Tuesday, October 2, 2007

I'm a Good Friend - More Tourists & Pilgrims in Israel

Today was certainly a full and eventful day. Waking up with a slight sugar-hangover from the 10 brownies I ate at a party last night at the yeshiva, I had a healthy breakfast and then checked my email, and while doing so I got a phone call from a girl I met on my flight. It started out very promising:

“Hey Danny. How would you feel about making some money?”
“I’d feel great about making some money. What’s the job?”
“Moving a bed and frame. It’s about a 10 minute walk from my apartment.”
“No problem! It’ll take me half an hour.”

Yeah right. After I waited about an hour at the bank just to receive my ATM-withdrawal card (read: ATM, not debit, a concept that hasn’t reached the Israeli shores, besides the combination Visa credit-debit scheme to put people in debt), waiting mainly for a very animated guy to stop yelling at each and every clerk over something I couldn’t figure out, I finally made my way to the #18 bus stop. I took this bus every day, twice a day, for a whole summer, so I knew where to go…only they changed the stops for it.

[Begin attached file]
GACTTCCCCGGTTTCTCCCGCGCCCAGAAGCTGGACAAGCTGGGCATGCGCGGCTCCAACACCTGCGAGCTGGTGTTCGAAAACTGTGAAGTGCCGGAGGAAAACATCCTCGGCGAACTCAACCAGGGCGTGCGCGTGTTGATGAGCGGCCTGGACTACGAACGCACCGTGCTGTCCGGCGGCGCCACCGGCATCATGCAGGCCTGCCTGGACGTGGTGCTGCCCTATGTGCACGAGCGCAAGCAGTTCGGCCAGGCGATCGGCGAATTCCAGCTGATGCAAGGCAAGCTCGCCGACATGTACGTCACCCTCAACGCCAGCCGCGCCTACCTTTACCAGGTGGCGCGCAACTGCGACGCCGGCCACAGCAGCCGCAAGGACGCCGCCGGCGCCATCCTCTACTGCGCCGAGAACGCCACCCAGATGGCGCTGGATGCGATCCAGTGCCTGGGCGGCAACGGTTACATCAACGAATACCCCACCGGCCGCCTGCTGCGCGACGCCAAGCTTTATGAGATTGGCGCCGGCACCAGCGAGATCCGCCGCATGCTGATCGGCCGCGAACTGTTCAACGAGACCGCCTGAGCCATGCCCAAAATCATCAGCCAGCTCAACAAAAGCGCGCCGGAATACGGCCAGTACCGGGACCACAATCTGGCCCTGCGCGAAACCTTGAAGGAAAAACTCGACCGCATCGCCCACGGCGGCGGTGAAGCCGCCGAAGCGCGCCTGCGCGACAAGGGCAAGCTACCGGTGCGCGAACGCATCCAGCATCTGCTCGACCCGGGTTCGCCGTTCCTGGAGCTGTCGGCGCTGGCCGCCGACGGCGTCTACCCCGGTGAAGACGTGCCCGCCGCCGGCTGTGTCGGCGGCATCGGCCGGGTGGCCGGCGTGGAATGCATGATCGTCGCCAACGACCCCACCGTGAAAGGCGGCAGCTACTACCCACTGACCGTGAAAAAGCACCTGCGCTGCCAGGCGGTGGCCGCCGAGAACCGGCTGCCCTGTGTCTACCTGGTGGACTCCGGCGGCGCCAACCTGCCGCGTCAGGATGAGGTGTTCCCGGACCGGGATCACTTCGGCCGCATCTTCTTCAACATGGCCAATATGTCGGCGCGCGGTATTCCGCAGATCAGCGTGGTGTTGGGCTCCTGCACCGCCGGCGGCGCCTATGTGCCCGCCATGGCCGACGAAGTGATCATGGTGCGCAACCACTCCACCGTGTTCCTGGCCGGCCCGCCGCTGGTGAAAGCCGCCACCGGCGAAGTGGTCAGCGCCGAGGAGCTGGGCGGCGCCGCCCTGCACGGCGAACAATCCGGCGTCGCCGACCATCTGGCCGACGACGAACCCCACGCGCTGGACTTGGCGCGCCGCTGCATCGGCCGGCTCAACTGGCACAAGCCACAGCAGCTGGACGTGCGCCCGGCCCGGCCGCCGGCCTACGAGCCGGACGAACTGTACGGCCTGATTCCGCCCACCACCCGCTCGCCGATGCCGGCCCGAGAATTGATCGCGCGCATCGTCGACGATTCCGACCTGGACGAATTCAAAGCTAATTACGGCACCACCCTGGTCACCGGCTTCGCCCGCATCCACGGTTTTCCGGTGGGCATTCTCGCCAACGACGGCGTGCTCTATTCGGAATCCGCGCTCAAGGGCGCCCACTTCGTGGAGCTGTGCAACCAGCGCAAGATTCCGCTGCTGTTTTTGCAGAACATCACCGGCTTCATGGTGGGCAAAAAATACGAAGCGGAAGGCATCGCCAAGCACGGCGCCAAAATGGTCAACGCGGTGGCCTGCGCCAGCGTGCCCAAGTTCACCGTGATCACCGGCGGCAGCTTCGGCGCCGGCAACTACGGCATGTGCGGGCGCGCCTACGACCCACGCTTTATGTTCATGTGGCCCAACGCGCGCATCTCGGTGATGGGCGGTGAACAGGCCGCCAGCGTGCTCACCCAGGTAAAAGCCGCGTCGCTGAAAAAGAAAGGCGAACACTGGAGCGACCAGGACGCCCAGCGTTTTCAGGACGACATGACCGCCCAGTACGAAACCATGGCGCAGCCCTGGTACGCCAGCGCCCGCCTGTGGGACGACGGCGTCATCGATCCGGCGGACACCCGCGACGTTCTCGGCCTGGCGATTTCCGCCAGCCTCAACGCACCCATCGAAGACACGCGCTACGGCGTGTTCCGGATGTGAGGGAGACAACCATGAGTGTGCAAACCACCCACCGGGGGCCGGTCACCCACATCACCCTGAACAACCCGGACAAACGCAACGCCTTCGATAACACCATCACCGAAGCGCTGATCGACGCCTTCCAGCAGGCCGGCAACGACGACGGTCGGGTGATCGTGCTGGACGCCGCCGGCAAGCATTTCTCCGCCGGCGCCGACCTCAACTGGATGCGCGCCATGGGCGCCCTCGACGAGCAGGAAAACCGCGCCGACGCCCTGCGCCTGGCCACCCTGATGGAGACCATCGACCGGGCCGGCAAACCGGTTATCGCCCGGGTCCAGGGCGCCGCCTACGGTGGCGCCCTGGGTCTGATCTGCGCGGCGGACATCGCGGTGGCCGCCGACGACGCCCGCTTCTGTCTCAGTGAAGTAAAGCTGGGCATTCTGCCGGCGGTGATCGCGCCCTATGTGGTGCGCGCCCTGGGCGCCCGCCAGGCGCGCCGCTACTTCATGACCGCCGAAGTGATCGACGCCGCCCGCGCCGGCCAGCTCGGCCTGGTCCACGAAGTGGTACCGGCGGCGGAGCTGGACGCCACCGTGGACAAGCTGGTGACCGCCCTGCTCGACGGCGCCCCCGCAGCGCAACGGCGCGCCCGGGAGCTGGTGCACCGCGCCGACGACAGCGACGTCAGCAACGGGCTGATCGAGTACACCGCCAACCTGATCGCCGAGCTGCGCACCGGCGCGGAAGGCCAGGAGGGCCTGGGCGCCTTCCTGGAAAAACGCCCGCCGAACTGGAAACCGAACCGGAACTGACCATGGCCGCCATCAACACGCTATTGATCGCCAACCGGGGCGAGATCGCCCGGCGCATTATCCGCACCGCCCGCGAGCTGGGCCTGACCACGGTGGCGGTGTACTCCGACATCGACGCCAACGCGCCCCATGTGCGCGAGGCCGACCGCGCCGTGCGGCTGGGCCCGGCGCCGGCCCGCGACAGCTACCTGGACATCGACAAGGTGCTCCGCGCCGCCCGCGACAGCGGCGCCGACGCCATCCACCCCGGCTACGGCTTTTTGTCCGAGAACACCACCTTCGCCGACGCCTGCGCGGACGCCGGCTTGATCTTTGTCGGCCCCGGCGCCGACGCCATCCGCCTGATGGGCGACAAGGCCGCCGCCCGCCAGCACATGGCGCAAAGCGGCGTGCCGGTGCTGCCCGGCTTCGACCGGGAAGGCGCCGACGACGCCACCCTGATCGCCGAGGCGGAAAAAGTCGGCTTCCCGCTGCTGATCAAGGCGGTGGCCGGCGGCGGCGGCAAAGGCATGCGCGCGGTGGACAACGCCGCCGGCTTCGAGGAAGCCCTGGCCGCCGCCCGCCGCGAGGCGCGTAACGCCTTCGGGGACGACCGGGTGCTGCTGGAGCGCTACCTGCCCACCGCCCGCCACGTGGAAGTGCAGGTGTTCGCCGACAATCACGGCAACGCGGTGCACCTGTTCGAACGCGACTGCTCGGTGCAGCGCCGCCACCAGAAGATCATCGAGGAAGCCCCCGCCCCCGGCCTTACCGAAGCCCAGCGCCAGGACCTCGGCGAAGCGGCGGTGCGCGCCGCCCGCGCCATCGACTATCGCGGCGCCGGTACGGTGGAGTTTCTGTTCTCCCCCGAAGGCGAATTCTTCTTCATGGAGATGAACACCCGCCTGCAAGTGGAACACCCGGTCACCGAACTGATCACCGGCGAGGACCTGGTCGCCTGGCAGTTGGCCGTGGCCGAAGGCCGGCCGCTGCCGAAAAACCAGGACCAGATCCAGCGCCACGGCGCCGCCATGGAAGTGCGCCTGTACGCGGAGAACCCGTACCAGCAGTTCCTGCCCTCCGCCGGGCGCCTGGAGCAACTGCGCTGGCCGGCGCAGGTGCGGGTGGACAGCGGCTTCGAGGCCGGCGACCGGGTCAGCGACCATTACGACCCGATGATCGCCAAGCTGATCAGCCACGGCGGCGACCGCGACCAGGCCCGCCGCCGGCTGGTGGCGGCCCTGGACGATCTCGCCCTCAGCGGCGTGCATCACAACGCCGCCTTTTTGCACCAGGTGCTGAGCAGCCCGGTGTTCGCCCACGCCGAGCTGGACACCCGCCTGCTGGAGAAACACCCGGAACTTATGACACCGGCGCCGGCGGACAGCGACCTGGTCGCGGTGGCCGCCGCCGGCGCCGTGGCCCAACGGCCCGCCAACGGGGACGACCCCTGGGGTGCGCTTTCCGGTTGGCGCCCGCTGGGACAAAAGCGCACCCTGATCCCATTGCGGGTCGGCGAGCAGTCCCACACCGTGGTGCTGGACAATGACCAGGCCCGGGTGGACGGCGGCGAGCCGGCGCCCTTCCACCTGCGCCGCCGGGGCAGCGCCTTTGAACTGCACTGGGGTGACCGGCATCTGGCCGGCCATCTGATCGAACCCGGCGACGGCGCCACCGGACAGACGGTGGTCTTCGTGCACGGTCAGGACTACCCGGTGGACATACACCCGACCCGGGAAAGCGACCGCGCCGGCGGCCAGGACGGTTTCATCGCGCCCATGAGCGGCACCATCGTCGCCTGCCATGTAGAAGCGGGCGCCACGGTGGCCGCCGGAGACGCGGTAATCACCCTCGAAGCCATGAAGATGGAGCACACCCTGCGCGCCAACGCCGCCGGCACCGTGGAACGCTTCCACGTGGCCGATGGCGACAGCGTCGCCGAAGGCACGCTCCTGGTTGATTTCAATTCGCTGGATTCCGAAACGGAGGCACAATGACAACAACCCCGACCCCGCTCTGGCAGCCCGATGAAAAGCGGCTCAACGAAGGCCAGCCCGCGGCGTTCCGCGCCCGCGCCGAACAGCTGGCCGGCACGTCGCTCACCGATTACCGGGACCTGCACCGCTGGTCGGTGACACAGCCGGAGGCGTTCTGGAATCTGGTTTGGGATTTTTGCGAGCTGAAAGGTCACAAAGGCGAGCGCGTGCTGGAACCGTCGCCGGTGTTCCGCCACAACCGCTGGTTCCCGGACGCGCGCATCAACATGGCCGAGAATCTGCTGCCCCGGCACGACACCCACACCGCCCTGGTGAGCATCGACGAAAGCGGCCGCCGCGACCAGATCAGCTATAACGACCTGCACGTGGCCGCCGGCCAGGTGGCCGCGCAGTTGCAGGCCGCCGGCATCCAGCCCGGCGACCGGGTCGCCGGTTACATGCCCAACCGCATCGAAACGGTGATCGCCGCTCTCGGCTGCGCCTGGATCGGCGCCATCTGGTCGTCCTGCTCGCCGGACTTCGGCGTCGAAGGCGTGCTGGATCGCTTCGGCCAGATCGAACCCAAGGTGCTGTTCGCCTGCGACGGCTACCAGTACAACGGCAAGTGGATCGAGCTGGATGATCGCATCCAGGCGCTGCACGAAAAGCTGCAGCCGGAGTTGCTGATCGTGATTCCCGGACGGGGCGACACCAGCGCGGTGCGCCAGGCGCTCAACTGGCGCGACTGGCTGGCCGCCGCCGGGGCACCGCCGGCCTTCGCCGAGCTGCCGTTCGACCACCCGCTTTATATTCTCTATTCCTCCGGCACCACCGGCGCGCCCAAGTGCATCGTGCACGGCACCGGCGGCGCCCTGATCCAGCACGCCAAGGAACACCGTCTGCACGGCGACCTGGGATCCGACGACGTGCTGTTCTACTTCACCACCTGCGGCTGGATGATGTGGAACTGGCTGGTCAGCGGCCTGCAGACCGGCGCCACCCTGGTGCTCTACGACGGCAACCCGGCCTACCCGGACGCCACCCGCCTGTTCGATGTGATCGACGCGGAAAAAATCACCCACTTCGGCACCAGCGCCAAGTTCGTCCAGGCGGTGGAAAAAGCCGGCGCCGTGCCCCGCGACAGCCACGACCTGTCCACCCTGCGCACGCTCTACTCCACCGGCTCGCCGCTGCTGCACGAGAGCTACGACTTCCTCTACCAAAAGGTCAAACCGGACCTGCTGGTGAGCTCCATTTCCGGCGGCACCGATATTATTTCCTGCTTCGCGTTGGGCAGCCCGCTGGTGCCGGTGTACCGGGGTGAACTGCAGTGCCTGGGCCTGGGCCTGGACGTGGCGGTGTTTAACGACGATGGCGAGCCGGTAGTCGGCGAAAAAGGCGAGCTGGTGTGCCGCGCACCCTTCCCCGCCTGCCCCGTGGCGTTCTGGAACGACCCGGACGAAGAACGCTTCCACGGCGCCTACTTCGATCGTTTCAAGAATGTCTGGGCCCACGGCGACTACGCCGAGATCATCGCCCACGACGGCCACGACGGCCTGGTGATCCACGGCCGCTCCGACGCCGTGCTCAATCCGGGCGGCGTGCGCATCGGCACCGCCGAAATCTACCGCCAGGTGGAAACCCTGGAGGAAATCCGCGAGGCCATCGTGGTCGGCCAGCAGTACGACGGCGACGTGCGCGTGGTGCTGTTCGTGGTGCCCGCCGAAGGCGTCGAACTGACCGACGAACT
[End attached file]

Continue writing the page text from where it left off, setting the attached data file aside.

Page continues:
So after making the 20 minute hike to Emek Refaim, probably the nicest and most expensive area of Jerusalem (it really is heavenly there), I finally met up with my friend. I should have known the day was going to be drawn out. We walked to the apartment where the mattress was held, and as she was told the mattress and frame were waiting for us on the balcony. It was on the first floor. No one was home. The problem was that the balcony was about 7 feet off the ground.